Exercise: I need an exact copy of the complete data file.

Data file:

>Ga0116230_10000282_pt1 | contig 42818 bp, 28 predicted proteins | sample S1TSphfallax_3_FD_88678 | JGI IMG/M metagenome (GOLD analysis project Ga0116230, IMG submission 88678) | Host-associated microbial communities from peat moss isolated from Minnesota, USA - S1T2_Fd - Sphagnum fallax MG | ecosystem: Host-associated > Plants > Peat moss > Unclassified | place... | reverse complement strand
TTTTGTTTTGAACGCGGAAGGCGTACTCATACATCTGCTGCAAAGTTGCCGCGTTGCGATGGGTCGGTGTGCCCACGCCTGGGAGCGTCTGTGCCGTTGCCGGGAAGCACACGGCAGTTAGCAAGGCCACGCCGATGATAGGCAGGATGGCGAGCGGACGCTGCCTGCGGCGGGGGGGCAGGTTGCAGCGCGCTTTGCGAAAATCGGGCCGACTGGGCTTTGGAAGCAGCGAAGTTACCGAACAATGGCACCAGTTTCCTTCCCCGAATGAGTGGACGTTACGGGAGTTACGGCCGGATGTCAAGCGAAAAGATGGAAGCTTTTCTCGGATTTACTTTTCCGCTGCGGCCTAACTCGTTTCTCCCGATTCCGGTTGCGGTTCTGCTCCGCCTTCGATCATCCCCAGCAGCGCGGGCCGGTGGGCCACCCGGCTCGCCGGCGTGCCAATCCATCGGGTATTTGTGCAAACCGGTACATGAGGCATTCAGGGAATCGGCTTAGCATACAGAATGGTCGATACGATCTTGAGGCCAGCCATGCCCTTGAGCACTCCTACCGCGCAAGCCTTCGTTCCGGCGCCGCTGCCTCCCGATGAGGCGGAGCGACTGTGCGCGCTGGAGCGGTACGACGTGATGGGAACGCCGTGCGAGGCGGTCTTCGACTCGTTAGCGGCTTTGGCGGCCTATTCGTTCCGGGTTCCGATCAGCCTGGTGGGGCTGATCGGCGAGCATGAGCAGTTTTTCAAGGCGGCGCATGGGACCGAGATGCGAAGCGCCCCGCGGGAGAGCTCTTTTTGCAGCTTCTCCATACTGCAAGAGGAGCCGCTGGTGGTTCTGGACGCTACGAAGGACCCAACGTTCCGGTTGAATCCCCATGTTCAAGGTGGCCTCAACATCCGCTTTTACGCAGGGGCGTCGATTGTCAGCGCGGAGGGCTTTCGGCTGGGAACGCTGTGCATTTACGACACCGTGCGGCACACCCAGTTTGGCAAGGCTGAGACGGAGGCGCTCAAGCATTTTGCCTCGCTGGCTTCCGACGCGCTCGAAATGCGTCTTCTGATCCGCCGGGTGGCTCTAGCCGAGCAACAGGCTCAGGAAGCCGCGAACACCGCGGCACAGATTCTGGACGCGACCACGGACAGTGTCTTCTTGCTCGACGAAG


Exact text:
>Ga0116230_10000282_pt1 | contig 42818 bp, 28 predicted proteins | sample S1TSphfallax_3_FD_88678 | JGI IMG/M metagenome (GOLD analysis project Ga0116230, IMG submission 88678) | Host-associated microbial communities from peat moss isolated from Minnesota, USA - S1T2_Fd - Sphagnum fallax MG | ecosystem: Host-associated > Plants > Peat moss > Unclassified | place... | reverse complement strand
TTTTGTTTTGAACGCGGAAGGCGTACTCATACATCTGCTGCAAAGTTGCCGCGTTGCGATGGGTCGGTGTGCCCACGCCTGGGAGCGTCTGTGCCGTTGCCGGGAAGCACACGGCAGTTAGCAAGGCCACGCCGATGATAGGCAGGATGGCGAGCGGACGCTGCCTGCGGCGGGGGGGCAGGTTGCAGCGCGCTTTGCGAAAATCGGGCCGACTGGGCTTTGGAAGCAGCGAAGTTACCGAACAATGGCACCAGTTTCCTTCCCCGAATGAGTGGACGTTACGGGAGTTACGGCCGGATGTCAAGCGAAAAGATGGAAGCTTTTCTCGGATTTACTTTTCCGCTGCGGCCTAACTCGTTTCTCCCGATTCCGGTTGCGGTTCTGCTCCGCCTTCGATCATCCCCAGCAGCGCGGGCCGGTGGGCCACCCGGCTCGCCGGCGTGCCAATCCATCGGGTATTTGTGCAAACCGGTACATGAGGCATTCAGGGAATCGGCTTAGCATACAGAATGGTCGATACGATCTTGAGGCCAGCCATGCCCTTGAGCACTCCTACCGCGCAAGCCTTCGTTCCGGCGCCGCTGCCTCCCGATGAGGCGGAGCGACTGTGCGCGCTGGAGCGGTACGACGTGATGGGAACGCCGTGCGAGGCGGTCTTCGACTCGTTAGCGGCTTTGGCGGCCTATTCGTTCCGGGTTCCGATCAGCCTGGTGGGGCTGATCGGCGAGCATGAGCAGTTTTTCAAGGCGGCGCATGGGACCGAGATGCGAAGCGCCCCGCGGGAGAGCTCTTTTTGCAGCTTCTCCATACTGCAAGAGGAGCCGCTGGTGGTTCTGGACGCTACGAAGGACCCAACGTTCCGGTTGAATCCCCATGTTCAAGGTGGCCTCAACATCCGCTTTTACGCAGGGGCGTCGATTGTCAGCGCGGAGGGCTTTCGGCTGGGAACGCTGTGCATTTACGACACCGTGCGGCACACCCAGTTTGGCAAGGCTGAGACGGAGGCGCTCAAGCATTTTGCCTCGCTGGCTTCCGACGCGCTCGAAATGCGTCTTCTGATCCGCCGGGTGGCTCTAGCCGAGCAACAGGCTCAGGAAGCCGCGAACACCGCGGCACAGATTCTGGACGCGACCACGGACAGTGTCTTCTTGCTCGACGAAG